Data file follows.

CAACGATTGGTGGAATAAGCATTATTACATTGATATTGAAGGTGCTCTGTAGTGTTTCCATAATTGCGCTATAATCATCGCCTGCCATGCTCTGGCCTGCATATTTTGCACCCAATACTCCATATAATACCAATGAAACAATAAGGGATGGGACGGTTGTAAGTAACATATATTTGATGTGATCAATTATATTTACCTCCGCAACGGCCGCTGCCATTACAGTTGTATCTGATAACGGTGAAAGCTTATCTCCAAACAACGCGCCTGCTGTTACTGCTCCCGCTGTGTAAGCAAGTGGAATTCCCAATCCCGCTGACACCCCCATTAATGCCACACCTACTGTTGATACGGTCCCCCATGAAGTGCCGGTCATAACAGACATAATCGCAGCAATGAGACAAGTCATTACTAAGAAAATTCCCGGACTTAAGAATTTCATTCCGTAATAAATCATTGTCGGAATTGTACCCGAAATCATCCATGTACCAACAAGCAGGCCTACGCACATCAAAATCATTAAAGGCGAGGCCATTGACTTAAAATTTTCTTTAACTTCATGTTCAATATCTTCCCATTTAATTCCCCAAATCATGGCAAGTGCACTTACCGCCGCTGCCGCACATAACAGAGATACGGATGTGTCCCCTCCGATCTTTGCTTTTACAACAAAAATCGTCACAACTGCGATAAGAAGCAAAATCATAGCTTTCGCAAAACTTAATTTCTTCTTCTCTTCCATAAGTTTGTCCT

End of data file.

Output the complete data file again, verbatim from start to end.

CAACGATTGGTGGAATAAGCATTATTACATTGATATTGAAGGTGCTCTGTAGTGTTTCCATAATTGCGCTATAATCATCGCCTGCCATGCTCTGGCCTGCATATTTTGCACCCAATACTCCATATAATACCAATGAAACAATAAGGGATGGGACGGTTGTAAGTAACATATATTTGATGTGATCAATTATATTTACCTCCGCAACGGCCGCTGCCATTACAGTTGTATCTGATAACGGTGAAAGCTTATCTCCAAACAACGCGCCTGCTGTTACTGCTCCCGCTGTGTAAGCAAGTGGAATTCCCAATCCCGCTGACACCCCCATTAATGCCACACCTACTGTTGATACGGTCCCCCATGAAGTGCCGGTCATAACAGACATAATCGCAGCAATGAGACAAGTCATTACTAAGAAAATTCCCGGACTTAAGAATTTCATTCCGTAATAAATCATTGTCGGAATTGTACCCGAAATCATCCATGTACCAACAAGCAGGCCTACGCACATCAAAATCATTAAAGGCGAGGCCATTGACTTAAAATTTTCTTTAACTTCATGTTCAATATCTTCCCATTTAATTCCCCAAATCATGGCAAGTGCACTTACCGCCGCTGCCGCACATAACAGAGATACGGATGTGTCCCCTCCGATCTTTGCTTTTACAACAAAAATCGTCACAACTGCGATAAGAAGCAAAATCATAGCTTTCGCAAAACTTAATTTCTTCTTCTCTTCCATAAGTTTGTCCT